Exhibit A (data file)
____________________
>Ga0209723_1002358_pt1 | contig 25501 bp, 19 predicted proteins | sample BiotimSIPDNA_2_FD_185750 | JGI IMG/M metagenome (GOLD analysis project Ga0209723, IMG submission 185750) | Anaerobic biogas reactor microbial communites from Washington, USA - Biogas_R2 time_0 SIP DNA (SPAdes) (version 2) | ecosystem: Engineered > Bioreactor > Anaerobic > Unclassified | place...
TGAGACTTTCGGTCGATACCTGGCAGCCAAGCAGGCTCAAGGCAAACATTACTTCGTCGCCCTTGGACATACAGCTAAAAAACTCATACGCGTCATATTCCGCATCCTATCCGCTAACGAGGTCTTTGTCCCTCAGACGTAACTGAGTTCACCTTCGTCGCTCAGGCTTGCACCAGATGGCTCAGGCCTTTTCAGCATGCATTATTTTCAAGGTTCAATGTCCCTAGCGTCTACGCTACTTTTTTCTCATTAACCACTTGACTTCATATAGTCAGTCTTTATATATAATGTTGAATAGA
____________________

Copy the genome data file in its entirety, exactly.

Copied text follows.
>Ga0209723_1002358_pt1 | contig 25501 bp, 19 predicted proteins | sample BiotimSIPDNA_2_FD_185750 | JGI IMG/M metagenome (GOLD analysis project Ga0209723, IMG submission 185750) | Anaerobic biogas reactor microbial communites from Washington, USA - Biogas_R2 time_0 SIP DNA (SPAdes) (version 2) | ecosystem: Engineered > Bioreactor > Anaerobic > Unclassified | place...
TGAGACTTTCGGTCGATACCTGGCAGCCAAGCAGGCTCAAGGCAAACATTACTTCGTCGCCCTTGGACATACAGCTAAAAAACTCATACGCGTCATATTCCGCATCCTATCCGCTAACGAGGTCTTTGTCCCTCAGACGTAACTGAGTTCACCTTCGTCGCTCAGGCTTGCACCAGATGGCTCAGGCCTTTTCAGCATGCATTATTTTCAAGGTTCAATGTCCCTAGCGTCTACGCTACTTTTTTCTCATTAACCACTTGACTTCATATAGTCAGTCTTTATATATAATGTTGAATAGA